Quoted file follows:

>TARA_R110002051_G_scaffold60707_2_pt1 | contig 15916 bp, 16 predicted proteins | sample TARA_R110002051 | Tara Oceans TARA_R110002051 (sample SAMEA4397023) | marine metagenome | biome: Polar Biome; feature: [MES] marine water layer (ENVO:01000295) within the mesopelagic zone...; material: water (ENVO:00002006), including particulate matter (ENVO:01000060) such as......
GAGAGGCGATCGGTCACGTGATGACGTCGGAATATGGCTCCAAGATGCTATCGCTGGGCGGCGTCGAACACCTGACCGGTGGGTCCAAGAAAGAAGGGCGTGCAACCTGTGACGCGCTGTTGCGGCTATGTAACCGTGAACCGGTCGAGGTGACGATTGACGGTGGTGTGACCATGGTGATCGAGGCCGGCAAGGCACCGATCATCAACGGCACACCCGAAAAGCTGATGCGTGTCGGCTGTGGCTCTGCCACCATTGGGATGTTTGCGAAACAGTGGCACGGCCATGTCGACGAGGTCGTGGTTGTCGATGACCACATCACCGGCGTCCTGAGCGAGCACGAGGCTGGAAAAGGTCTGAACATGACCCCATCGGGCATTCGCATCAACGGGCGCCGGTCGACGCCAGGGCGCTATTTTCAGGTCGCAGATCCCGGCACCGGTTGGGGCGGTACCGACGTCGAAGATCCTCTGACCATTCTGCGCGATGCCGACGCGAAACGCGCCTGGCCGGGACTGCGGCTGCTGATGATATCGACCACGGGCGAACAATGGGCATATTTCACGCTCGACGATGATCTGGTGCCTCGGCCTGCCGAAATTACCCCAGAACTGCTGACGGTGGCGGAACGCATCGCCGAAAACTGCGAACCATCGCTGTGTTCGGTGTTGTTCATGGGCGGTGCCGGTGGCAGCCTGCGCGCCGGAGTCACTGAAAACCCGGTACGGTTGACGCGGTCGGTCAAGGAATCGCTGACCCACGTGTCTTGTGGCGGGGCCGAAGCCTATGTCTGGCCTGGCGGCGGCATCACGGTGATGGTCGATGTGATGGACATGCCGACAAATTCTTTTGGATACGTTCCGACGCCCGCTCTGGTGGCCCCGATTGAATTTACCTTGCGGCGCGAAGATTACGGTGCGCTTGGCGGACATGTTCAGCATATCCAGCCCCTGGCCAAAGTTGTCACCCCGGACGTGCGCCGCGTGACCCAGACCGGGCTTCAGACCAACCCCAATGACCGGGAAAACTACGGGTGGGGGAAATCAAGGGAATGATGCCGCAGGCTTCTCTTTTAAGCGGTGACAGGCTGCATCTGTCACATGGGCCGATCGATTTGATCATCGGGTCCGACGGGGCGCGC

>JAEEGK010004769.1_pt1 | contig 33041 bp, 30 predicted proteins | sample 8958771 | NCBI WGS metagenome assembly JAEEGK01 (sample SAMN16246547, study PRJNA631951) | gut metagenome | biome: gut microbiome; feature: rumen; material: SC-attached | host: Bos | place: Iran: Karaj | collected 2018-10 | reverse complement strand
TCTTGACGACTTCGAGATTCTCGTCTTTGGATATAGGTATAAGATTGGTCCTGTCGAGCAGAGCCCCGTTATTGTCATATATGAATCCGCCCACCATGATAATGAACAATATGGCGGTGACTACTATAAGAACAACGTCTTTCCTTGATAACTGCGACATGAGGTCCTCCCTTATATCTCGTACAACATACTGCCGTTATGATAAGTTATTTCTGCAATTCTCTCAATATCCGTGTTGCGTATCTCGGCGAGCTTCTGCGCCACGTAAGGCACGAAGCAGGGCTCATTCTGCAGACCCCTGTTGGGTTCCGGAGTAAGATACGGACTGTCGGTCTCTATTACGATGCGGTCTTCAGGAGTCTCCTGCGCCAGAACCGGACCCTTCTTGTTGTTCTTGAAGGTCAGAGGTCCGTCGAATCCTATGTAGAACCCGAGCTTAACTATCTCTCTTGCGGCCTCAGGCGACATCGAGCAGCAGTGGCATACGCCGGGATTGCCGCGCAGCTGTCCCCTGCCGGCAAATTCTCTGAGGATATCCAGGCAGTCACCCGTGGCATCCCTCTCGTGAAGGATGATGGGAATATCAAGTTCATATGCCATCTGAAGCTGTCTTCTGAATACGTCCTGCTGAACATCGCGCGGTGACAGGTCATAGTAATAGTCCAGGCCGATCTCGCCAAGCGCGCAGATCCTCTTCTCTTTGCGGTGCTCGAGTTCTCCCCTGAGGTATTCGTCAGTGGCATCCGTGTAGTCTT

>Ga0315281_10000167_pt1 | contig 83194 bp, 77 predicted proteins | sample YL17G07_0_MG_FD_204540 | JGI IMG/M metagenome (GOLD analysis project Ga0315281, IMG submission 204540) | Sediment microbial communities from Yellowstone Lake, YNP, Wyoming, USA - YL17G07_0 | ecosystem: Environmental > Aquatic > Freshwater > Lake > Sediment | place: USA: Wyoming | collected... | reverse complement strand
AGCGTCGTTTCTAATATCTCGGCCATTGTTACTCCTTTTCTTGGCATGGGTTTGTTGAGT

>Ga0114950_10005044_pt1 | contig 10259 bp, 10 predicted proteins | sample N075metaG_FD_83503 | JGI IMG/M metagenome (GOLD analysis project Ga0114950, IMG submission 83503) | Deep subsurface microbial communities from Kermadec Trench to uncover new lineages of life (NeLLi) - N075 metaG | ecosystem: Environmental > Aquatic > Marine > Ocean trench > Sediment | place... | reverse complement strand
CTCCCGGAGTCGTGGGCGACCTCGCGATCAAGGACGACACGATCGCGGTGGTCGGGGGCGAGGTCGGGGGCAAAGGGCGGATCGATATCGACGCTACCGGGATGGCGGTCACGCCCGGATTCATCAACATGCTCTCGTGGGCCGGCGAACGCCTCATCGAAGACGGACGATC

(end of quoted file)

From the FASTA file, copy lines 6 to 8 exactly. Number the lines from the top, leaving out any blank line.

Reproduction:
AGCGTCGTTTCTAATATCTCGGCCATTGTTACTCCTTTTCTTGGCATGGGTTTGTTGAGT

>Ga0114950_10005044_pt1 | contig 10259 bp, 10 predicted proteins | sample N075metaG_FD_83503 | JGI IMG/M metagenome (GOLD analysis project Ga0114950, IMG submission 83503) | Deep subsurface microbial communities from Kermadec Trench to uncover new lineages of life (NeLLi) - N075 metaG | ecosystem: Environmental > Aquatic > Marine > Ocean trench > Sediment | place... | reverse complement strand
CTCCCGGAGTCGTGGGCGACCTCGCGATCAAGGACGACACGATCGCGGTGGTCGGGGGCGAGGTCGGGGGCAAAGGGCGGATCGATATCGACGCTACCGGGATGGCGGTCACGCCCGGATTCATCAACATGCTCTCGTGGGCCGGCGAACGCCTCATCGAAGACGGACGATC